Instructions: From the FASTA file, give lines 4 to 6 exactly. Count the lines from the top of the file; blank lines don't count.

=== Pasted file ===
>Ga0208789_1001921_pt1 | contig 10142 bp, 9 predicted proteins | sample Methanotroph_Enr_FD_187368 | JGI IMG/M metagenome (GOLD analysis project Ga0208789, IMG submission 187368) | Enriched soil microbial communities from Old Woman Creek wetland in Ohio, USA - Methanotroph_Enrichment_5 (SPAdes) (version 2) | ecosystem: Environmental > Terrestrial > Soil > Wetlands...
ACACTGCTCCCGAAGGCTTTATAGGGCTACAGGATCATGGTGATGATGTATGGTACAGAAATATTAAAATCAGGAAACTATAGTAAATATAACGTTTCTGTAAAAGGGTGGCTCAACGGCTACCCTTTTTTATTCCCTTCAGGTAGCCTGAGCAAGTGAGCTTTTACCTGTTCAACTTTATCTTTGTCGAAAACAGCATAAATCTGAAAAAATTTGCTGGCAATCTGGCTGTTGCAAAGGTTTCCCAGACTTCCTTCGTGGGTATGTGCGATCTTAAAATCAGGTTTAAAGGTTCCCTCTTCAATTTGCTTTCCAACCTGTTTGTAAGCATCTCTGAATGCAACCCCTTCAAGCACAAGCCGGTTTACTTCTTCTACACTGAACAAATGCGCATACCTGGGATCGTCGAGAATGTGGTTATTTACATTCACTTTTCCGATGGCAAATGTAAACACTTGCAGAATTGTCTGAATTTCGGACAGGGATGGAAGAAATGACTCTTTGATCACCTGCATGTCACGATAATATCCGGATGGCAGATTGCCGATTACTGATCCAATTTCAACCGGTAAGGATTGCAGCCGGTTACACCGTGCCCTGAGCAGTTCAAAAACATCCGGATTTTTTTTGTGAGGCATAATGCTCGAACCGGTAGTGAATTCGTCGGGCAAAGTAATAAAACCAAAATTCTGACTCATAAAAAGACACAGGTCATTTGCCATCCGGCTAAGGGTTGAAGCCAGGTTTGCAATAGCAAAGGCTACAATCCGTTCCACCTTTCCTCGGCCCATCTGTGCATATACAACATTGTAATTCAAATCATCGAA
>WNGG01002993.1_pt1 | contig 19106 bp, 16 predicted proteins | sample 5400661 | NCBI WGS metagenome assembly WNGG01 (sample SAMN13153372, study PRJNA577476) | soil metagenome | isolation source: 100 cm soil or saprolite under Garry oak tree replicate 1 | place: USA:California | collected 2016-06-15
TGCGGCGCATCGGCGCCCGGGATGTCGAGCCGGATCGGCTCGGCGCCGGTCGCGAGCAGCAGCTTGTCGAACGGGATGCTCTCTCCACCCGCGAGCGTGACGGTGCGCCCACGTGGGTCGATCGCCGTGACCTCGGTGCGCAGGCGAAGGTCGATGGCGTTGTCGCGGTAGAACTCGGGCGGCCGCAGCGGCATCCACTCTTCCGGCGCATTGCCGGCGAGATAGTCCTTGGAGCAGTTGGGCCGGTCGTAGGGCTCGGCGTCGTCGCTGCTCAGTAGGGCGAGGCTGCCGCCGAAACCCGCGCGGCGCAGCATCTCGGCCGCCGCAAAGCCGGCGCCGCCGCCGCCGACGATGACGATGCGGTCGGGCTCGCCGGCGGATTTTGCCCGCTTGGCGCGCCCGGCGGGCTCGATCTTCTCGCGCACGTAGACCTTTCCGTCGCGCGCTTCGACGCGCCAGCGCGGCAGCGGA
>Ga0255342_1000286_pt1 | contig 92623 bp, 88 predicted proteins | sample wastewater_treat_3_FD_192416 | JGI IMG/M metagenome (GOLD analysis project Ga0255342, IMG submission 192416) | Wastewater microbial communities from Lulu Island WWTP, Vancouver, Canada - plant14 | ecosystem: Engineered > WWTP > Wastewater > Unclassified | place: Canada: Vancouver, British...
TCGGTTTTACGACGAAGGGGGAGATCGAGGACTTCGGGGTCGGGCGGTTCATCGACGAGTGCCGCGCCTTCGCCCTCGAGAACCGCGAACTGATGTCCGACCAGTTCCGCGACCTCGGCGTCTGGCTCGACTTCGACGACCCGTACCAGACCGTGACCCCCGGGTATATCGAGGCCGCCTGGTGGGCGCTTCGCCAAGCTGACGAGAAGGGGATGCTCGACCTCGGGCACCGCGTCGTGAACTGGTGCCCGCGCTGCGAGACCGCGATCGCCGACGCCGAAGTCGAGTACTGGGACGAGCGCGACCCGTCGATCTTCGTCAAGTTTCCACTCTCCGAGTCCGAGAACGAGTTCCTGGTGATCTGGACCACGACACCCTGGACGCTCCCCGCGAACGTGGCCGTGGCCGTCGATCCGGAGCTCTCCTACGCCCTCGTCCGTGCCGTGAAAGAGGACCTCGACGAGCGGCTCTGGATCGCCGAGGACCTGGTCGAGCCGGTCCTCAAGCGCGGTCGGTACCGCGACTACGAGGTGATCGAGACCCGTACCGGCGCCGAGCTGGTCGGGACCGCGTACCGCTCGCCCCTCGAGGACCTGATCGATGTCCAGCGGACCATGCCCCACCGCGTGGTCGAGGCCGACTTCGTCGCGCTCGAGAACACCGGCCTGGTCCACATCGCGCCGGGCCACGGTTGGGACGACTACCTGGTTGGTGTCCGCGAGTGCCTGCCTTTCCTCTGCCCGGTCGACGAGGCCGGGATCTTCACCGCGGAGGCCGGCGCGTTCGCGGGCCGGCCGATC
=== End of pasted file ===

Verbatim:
TGCGGCGCATCGGCGCCCGGGATGTCGAGCCGGATCGGCTCGGCGCCGGTCGCGAGCAGCAGCTTGTCGAACGGGATGCTCTCTCCACCCGCGAGCGTGACGGTGCGCCCACGTGGGTCGATCGCCGTGACCTCGGTGCGCAGGCGAAGGTCGATGGCGTTGTCGCGGTAGAACTCGGGCGGCCGCAGCGGCATCCACTCTTCCGGCGCATTGCCGGCGAGATAGTCCTTGGAGCAGTTGGGCCGGTCGTAGGGCTCGGCGTCGTCGCTGCTCAGTAGGGCGAGGCTGCCGCCGAAACCCGCGCGGCGCAGCATCTCGGCCGCCGCAAAGCCGGCGCCGCCGCCGCCGACGATGACGATGCGGTCGGGCTCGCCGGCGGATTTTGCCCGCTTGGCGCGCCCGGCGGGCTCGATCTTCTCGCGCACGTAGACCTTTCCGTCGCGCGCTTCGACGCGCCAGCGCGGCAGCGGA
>Ga0255342_1000286_pt1 | contig 92623 bp, 88 predicted proteins | sample wastewater_treat_3_FD_192416 | JGI IMG/M metagenome (GOLD analysis project Ga0255342, IMG submission 192416) | Wastewater microbial communities from Lulu Island WWTP, Vancouver, Canada - plant14 | ecosystem: Engineered > WWTP > Wastewater > Unclassified | place: Canada: Vancouver, British...
TCGGTTTTACGACGAAGGGGGAGATCGAGGACTTCGGGGTCGGGCGGTTCATCGACGAGTGCCGCGCCTTCGCCCTCGAGAACCGCGAACTGATGTCCGACCAGTTCCGCGACCTCGGCGTCTGGCTCGACTTCGACGACCCGTACCAGACCGTGACCCCCGGGTATATCGAGGCCGCCTGGTGGGCGCTTCGCCAAGCTGACGAGAAGGGGATGCTCGACCTCGGGCACCGCGTCGTGAACTGGTGCCCGCGCTGCGAGACCGCGATCGCCGACGCCGAAGTCGAGTACTGGGACGAGCGCGACCCGTCGATCTTCGTCAAGTTTCCACTCTCCGAGTCCGAGAACGAGTTCCTGGTGATCTGGACCACGACACCCTGGACGCTCCCCGCGAACGTGGCCGTGGCCGTCGATCCGGAGCTCTCCTACGCCCTCGTCCGTGCCGTGAAAGAGGACCTCGACGAGCGGCTCTGGATCGCCGAGGACCTGGTCGAGCCGGTCCTCAAGCGCGGTCGGTACCGCGACTACGAGGTGATCGAGACCCGTACCGGCGCCGAGCTGGTCGGGACCGCGTACCGCTCGCCCCTCGAGGACCTGATCGATGTCCAGCGGACCATGCCCCACCGCGTGGTCGAGGCCGACTTCGTCGCGCTCGAGAACACCGGCCTGGTCCACATCGCGCCGGGCCACGGTTGGGACGACTACCTGGTTGGTGTCCGCGAGTGCCTGCCTTTCCTCTGCCCGGTCGACGAGGCCGGGATCTTCACCGCGGAGGCCGGCGCGTTCGCGGGCCGGCCGATC